I should note here that the danger and drama they seek to evoke on stage might possibly leave some a little uneasy, and shockingly, I haven’t seen it mentioned in other reviews. Throughout the show the band uses lots of gun imagery and loud gunfire sound effects. It’s an obvious self-referential thing, and it is powerful in some ways, but in the wake of this past year’s slew of concert shootings, it comes off a bit tone deaf. It’s a credit to the band and its material that most of the crowd was so immersed in the music and players themselves, that they probably didn’t realize how shooting gun sounds at a concert might be interpreted negatively, especially in an indoor venue like Staples.
In the end, though, it was all about positivity and dare I say it, love, on stage and in the crowd Friday night. As the band capped off the exhaustive show with its exultant ode to Los Angeles, “Paradise City” (the flipside to the foreboding “Welcome To The Jungle”) the vibe was one of celebration and hope. GnR pulled off a lot this year, and no one can deny that this reunion raged and engaged, even without former players Stradlin, Steven Adler, Matt Sorum, or Gilby Clarke. With the current lineup (including keyboardist Dizzy Reed and new keyboardist Melissa Reese, drummer Frank Ferrer, and rhythm guitarist Richard Fortus) Guns have found a groove and then some. Their arm in arm group bow at the end of the extensive spectacle felt warm, real and climactic. Not sure if they can or will want to create new material together moving forward, but no band today can do what they can with this catalog and classic covers. None. Basically, if you get a chance to see them in this lifetime (Wednesday night marks the end of the North American Tour and they’ll be in Europe next year), don’t be ambivalent- pull the trigger and buy a ticket.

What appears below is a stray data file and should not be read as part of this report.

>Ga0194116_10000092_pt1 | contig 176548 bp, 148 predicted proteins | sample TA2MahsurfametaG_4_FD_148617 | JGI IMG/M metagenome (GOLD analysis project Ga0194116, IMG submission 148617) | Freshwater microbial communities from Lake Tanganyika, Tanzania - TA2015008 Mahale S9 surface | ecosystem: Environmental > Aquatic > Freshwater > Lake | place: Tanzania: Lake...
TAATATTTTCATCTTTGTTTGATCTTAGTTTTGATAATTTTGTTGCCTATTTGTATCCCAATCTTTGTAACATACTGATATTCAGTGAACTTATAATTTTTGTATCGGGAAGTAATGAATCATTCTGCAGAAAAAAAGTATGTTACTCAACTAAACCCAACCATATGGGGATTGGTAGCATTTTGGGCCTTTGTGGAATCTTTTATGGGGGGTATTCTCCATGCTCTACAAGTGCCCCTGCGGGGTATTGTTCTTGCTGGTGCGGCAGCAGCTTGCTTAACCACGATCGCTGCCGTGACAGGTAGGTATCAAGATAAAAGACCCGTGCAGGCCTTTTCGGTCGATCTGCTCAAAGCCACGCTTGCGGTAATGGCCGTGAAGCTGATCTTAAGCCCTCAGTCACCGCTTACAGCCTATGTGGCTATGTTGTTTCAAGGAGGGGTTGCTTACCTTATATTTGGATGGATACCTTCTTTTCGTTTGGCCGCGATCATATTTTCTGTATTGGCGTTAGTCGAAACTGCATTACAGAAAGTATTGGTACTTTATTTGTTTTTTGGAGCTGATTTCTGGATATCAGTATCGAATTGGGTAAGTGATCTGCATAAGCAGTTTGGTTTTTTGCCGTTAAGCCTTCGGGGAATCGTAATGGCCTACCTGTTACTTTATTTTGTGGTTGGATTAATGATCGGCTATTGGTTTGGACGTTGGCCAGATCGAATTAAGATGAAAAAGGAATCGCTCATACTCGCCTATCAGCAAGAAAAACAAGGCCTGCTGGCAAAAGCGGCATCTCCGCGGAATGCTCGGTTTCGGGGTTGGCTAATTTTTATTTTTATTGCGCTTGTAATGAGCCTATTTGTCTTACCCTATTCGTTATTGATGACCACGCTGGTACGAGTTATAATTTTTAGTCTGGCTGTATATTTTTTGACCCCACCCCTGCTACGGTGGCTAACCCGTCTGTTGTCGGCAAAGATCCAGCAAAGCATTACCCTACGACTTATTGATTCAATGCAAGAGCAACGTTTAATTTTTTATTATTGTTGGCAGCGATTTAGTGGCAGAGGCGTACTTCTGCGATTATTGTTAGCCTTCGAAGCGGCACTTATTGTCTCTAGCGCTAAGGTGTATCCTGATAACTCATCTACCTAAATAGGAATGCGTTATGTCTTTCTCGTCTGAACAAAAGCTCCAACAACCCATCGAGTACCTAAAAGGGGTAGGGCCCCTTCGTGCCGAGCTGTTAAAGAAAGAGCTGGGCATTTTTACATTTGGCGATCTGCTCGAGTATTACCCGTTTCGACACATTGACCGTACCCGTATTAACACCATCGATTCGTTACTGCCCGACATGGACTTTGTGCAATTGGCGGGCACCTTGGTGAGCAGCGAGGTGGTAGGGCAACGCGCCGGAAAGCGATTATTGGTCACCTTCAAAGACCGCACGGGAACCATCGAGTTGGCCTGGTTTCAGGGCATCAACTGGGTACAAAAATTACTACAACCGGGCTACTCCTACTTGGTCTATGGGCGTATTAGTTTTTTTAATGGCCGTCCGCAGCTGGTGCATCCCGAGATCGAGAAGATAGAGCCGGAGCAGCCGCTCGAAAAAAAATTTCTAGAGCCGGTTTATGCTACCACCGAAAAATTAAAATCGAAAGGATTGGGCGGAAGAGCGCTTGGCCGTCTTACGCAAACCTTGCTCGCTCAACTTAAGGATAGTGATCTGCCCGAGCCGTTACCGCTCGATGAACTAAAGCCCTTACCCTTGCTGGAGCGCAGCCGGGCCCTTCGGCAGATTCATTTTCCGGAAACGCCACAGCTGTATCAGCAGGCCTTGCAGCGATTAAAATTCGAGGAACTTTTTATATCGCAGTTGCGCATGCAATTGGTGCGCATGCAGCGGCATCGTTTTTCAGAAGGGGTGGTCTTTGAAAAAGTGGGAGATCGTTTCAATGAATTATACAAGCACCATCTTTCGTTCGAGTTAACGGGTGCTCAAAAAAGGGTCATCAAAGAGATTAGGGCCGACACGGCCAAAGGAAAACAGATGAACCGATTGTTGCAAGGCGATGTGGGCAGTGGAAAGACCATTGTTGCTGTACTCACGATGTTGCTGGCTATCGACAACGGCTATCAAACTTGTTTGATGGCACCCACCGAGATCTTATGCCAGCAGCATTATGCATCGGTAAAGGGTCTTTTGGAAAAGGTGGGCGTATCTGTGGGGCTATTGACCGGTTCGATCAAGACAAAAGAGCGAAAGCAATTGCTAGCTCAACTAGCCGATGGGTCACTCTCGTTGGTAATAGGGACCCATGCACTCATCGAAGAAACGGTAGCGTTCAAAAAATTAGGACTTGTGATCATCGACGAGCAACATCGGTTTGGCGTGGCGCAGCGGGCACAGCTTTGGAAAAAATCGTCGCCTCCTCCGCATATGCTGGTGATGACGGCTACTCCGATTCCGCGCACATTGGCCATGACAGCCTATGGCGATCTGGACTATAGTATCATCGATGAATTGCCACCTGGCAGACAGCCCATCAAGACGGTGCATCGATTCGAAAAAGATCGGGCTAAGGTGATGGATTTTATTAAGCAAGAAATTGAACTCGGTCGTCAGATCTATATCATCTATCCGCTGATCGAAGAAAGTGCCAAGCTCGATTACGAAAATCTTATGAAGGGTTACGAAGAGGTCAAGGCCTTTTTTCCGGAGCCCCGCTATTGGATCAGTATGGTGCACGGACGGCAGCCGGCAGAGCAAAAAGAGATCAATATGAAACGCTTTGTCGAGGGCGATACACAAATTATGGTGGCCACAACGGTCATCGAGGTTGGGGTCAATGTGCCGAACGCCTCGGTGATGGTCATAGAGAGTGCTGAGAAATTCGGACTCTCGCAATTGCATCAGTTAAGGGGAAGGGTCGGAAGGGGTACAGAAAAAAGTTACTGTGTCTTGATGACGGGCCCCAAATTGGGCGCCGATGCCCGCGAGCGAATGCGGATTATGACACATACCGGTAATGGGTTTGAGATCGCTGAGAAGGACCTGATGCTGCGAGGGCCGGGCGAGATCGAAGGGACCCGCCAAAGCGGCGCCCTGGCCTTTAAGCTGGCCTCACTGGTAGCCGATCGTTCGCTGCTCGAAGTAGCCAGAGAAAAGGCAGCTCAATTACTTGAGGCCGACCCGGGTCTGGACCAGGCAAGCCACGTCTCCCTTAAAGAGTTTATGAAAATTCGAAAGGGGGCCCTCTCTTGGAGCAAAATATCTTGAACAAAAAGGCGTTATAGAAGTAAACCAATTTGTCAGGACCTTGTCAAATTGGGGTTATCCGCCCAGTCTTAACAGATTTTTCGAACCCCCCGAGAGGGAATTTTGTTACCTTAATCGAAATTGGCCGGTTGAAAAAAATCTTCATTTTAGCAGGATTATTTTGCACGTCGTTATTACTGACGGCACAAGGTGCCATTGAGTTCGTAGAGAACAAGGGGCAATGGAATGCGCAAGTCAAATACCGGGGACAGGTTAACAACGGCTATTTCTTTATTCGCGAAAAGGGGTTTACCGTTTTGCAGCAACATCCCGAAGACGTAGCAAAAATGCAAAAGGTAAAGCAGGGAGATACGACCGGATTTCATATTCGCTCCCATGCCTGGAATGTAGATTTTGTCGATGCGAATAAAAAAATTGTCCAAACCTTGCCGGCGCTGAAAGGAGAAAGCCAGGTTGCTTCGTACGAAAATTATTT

Guns n’ Roses play The Forum, Wed., Nov. 29.
It’s So Easy
Welcome to the Jungle
Double Talkin’ Jive
Live and Let Die (Wings cover)
You Could Be Mine
New Rose (The Damned cover)
This I Love
Slash Guitar Solo
Speak Softly Love (Love Theme From “The Godfather”)
Sweet Child O’ Mine
Wichita Lineman (Jimmy Webb cover)
Used to Love Her
Wish You Were Here (Pink Floyd cover)
November Rain (with ‘Layla’ intro)
Black Hole Sun (Soundgarden cover)
Knockin’ on Heaven’s Door (Bob Dylan cover)
The Seeker (The Who cover)